It is important that we gain further insights on the latent space, as it is the bottle neck of any VAE method. We will perform a variety of experiments that aim to fully uncover how each term in ELBO controls the characteristics of the latent space. We begin by first explaining the findings and claims of the original paper.

The authors claim that the number of dimensions in the latent space plays a huge role. A small dimension latent space would not allow you to capture enough information, and too big a latent space would cause DONUT to perhaps capture too much information, including anomalous representations. They found that latent dimensions between 3 and 10 typically produced good results. They next discuss how they believe each term in the ELBO contributes to the time gradient phenomena they observe. We restate the M-ELBO objective

\[E_{z \sim q_{\psi}(z | x)}[\sum_{w = 1}^W \alpha_w log p_{\theta}(x | z)+ \beta log p_z(z) - log q_{\psi}(z | x)]\]We can rewrite this objective as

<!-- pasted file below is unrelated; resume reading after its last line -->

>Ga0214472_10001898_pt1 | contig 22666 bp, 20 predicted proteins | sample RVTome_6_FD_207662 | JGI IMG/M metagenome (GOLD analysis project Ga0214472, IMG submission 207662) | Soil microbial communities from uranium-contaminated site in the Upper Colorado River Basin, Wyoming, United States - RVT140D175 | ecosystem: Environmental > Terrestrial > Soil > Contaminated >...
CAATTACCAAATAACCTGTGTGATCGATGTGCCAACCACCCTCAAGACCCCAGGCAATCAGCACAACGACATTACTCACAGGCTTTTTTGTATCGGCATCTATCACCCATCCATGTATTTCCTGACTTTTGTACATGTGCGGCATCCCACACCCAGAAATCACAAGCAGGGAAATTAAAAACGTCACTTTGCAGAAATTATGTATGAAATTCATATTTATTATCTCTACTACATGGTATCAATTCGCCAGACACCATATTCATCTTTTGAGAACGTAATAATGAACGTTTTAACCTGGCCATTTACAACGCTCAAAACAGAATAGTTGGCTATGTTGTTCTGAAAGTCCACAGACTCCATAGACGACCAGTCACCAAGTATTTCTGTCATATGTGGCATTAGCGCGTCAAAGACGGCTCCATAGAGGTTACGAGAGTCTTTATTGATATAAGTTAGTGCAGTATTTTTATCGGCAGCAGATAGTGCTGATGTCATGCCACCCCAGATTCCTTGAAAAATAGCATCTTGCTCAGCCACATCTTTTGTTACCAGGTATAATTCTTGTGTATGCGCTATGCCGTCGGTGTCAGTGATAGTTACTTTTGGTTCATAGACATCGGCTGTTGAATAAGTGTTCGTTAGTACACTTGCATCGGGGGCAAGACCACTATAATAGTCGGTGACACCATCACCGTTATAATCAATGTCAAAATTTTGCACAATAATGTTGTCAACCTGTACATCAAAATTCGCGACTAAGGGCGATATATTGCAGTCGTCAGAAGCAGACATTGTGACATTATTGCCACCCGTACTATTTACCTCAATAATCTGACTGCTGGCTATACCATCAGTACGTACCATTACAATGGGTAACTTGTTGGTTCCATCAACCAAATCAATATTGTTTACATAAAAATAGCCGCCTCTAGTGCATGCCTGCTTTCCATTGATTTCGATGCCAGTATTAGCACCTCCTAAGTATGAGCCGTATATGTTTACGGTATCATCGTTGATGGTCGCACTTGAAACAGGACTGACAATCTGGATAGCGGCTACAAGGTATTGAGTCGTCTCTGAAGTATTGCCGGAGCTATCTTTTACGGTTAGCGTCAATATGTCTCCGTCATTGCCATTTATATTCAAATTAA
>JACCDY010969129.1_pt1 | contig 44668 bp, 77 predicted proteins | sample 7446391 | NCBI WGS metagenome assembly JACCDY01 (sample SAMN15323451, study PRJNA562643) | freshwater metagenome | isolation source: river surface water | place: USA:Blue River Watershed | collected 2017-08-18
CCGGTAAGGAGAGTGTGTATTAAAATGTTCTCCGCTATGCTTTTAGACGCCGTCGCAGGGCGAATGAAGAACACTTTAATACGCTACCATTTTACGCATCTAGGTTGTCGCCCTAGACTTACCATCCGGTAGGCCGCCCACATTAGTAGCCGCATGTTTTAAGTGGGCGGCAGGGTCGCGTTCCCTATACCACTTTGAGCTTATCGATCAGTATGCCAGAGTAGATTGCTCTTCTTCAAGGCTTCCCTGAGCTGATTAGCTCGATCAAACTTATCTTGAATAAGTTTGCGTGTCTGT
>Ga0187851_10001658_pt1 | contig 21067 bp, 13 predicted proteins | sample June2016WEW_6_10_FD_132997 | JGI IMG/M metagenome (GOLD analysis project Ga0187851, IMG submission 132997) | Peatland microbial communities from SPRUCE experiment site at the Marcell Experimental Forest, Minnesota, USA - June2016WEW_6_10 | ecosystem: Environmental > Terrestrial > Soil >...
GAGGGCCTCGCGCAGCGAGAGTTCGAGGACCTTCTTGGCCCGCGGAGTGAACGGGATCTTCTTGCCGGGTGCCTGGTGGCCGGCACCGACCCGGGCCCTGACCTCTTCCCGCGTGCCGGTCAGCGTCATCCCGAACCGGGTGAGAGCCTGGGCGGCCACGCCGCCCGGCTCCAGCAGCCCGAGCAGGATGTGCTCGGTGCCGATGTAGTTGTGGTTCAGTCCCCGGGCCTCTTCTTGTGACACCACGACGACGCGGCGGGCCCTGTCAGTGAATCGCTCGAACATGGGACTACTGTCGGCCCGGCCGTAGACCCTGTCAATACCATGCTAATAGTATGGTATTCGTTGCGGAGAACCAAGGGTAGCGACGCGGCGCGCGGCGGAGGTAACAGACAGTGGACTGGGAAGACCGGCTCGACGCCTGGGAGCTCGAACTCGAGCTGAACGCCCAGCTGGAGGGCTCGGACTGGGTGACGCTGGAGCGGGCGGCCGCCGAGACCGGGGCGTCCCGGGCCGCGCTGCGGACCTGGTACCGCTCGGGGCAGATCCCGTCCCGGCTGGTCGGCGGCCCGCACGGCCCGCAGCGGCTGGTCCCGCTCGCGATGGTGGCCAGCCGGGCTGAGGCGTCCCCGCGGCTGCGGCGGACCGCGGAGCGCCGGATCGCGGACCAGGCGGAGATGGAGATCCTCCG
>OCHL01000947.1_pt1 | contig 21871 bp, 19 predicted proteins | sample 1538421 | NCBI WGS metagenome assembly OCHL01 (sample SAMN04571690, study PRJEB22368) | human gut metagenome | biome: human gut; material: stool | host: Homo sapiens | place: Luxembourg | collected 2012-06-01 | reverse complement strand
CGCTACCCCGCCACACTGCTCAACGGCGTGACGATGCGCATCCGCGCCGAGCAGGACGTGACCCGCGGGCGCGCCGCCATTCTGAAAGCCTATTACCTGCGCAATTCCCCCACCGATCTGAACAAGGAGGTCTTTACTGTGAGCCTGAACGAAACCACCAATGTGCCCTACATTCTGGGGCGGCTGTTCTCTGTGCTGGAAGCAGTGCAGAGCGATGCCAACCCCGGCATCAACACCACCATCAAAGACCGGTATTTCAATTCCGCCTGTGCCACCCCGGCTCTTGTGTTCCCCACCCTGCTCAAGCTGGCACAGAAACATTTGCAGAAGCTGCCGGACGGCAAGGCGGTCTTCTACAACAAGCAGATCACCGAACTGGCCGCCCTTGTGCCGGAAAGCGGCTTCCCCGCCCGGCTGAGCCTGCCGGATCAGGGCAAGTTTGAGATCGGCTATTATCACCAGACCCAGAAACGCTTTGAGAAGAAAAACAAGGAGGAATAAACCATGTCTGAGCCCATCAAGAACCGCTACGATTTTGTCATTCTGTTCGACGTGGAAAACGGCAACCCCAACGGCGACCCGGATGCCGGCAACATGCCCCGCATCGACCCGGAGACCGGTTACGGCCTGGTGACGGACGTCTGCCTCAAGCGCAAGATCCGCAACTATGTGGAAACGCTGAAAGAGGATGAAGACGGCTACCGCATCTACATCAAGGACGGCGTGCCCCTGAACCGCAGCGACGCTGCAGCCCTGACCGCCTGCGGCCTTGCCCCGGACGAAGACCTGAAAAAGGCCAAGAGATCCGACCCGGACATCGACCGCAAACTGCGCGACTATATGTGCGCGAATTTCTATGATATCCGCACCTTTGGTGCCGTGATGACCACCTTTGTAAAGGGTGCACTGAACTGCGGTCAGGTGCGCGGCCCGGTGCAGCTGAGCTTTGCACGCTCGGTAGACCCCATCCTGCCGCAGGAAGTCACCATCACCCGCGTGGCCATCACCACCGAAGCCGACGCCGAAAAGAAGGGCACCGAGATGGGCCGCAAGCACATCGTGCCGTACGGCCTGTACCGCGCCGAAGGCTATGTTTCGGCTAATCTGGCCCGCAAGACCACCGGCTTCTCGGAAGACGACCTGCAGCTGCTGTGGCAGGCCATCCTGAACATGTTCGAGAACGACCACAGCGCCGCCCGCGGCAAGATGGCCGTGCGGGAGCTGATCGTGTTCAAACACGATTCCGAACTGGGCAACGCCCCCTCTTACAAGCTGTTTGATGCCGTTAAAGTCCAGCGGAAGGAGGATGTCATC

\[E_{z \sim q_{\psi}(z | x)}[\sum_{w = 1}^W \alpha_w log p_{\theta}(x | z)+ \beta log p_z(z)] + H[z | x]\]Where \(H[z | x]\) is entropy. The authors claim that the first term, \(log p_{\theta}(x | z)\) requires the latent space to be able to reconstruct normal x well, thus it pushes latent representations of dissimilar x further away from eachother. The second term, \(log p_z(z)\), serves to encourage the gaussian shape in the latent space and thus encourages the latent space to not expand too much. However, we shrink the contribution of this term by the ratio of normal points in our training data. The entropy term encourages expansion of the latent space, as it is largest when the latent space encodes as much information as possible. This should happen when the latent represenations are as distinguishing as possible.